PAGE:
Dan Lambert Objects When I Said Christianity Made No Discoveries in 2013

Dan and I are friends. We live in the same city. He is a former professor at John Brown University who used my book, "Why I Became an Atheist" in one of his classes. He is also on record as saying "Christians should be reading John Loftus's Books." Still he thinks his faith is strengthened by reading them. Okay, I guess. Recently on Facebook he objected to a link I provided where I made fun of the fact that Christianity made no discoveries in 2013. Here is our exchange about it on Facebook. I think it is instructive. Enjoy.

  • Dan Lambert How about a list of the top ten touchdown runs in The Mall of America? That would be just as relevant.
  • John W. Loftus Dan, Dan, Dan. Alas and alack.
  • Dan Lambert You have to know I'm right about this, John. If you want to become one of the most influential atheists who helps put an end to Christianity (a goal you have written about), then you must stop these type of emotionally charged and poorly thought out posts and focus more on actual intellectual arguments. The purpose of religion is not to make new discoveries, nor is that the purpose of theologians. It's like your list of scientists who became creationists after examining evidence. You need to research this a lot more or you'll lose credibility. Start with Dr. Francis Collins, whose scientific education rivals anyone's, and was head of the Human Genome Project. You have enough strong points to make without lowering yourself to the poor quality of your last two posts. I know no one hits a home run every time, but these are pretty bad.
  • John W. Loftus Dan, I think faith is an unreliable way to know the truth about the nature and working of universe. The contrast is between faith and science. You say faith isn't supposed to discover anything about the universe, okay. Is faith supposed to determine what happened in the past? Is faith supposed to determine the origin of the universe? Is faith supposed to determine the origins of life, or consciousness, or whether we have free will?
  • Dan Lambert You're dodging my point, but the answer to your questions, in my opinion, is no, faith is not "supposed to determine" any of those things. Faith provides for some a way to explain, in part, that everything that exists has its origin with a creator. Faith does not "determine" that or prove that any more than any philosophy does. I am sure that you are not positing that since no school of philosophy made new discoveries in 2013 that all philosophies must be false.
  • John W. Loftus Okay then, just substitute "some way to explain" in place of "determine." What does that get you when faith is an exercise in special pleading? I'm unimpressed with a scientifically uniformed philosophy, as you know.
  • John W. Loftus Dan, what scientific discovery would you accept that would show your faith in Christianity is wrongheaded? As far as I can tell Christian theists merely move the goal posts. They draw a line in the sand then when science walks passed it they draw a new one. Repeat. Rinse. Repeat. Rinse.--- Wow, what a bunch of mixed metaphors I am!
  • Dan Lambert LOL, well, I can mix metaphors with the best (worst?) of them! The scientific method has nothing to say, by it's very definition, about the existence the supernatural. Look up the word science or the term scientific method in any respected dictionary or encyclopedia and you see that it speaks about nature and observable phenomena. I simply choose to believe that something exists beyond what humans can observe. Science cannot prove the supernatural does not exist. If, by repeatable observations, the branches of science could ever irrefutably support the hypothesis (because science never "proves" anything, it only supports or fails to support hypotheses) that nothing supernatural exists, then I would abandon my faith. Scientists can state that their theories or discoveries eliminates the "need" for a creator, which may well be true, but that does not mean a creator does not exist. It appears, for example, that the multiple universe theory is gaining steam (thus moving the goalposts of "big bang" enthusiasts, by the way). That still does not disprove a creator.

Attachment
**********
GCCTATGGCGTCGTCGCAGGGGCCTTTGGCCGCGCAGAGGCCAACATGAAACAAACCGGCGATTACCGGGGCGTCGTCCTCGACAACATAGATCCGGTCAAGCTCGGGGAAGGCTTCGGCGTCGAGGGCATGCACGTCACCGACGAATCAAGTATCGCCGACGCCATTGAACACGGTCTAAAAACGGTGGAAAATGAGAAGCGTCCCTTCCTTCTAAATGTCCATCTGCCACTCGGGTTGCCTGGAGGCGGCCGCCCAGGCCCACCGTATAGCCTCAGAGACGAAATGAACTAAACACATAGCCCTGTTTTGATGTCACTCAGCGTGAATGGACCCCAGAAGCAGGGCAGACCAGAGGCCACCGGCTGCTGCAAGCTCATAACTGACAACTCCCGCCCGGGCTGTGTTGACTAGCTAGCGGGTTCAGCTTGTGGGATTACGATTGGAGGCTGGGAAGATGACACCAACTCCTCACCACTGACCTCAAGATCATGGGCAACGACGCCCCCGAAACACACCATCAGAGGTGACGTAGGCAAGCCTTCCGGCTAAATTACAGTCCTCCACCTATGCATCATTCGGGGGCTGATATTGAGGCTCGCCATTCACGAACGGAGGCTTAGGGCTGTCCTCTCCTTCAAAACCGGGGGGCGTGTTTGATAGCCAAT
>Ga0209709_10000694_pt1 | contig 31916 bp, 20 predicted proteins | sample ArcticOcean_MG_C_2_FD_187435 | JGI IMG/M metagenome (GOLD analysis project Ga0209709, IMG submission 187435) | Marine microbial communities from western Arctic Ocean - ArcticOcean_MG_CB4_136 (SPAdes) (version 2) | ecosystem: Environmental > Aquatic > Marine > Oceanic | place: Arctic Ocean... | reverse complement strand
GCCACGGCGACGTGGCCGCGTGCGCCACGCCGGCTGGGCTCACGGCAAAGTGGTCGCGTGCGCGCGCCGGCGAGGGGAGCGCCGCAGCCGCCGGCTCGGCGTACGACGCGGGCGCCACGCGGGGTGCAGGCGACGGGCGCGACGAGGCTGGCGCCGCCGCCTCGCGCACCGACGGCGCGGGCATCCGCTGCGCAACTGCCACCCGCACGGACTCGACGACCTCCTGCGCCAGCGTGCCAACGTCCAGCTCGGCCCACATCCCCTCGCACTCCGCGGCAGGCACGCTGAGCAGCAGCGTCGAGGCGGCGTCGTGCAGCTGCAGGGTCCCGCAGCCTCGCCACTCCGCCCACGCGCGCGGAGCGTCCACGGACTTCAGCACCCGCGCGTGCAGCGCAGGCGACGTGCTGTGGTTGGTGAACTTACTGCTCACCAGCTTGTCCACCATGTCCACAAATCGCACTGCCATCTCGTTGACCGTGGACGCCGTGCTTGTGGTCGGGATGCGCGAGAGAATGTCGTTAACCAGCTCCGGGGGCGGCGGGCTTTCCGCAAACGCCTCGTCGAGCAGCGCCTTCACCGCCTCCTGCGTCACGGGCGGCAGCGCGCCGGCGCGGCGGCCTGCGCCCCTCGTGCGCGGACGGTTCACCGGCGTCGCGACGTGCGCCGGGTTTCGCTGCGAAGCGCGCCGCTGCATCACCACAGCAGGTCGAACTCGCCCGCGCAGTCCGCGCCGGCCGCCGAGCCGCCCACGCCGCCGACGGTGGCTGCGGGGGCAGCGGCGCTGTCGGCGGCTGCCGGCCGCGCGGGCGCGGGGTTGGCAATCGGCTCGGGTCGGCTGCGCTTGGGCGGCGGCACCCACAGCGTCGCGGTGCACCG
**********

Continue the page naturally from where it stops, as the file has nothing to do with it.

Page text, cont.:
• John W. Loftus I agree that science cannot technically disprove the god-hypothesis. But it has rendered theistic explanations as irrelevant. Take for instance the belief that elves cause sickness. As modern medicine helped heal people of their illnesses the elf hypothesis was unnecessary. That's what science does repeatedly. It makes theistic explanations superfluous and unnecessary. What best explains that Dan?
  • John W. Loftus You are asking for irrefutable proof Dan, which is an unreasonable standard. Let's talk instead of probabilities.
  • Dan Lambert John, you and other atheists have asked for the same type of irrefutable proof in order to believe in a creator god. If a god exists, he/she/it is required to communicate existence in such a way that is obvious and undeniable to all. That doesn't sound like mere probability to me. Why the double standard? Plus, when you invoke statistical probability, you are attempting to place an establish scientific standard on the supernatural, which is oxymoronic. Is the probability that a creator-god exists greater or less than the probability that one does not? Doesn't it depend entirely on the factors one is willing to accept as part of the equation?
  • John W. Loftus Dan, as a former Christian, when I began thinking in terms of probabilities the god/hypothesis failed on so many levels I couldn't believe anymore. I deny that I have changed since rejecting faith. I still think in terms of probabilities. Please don't project your own need for irrefutable proof on me.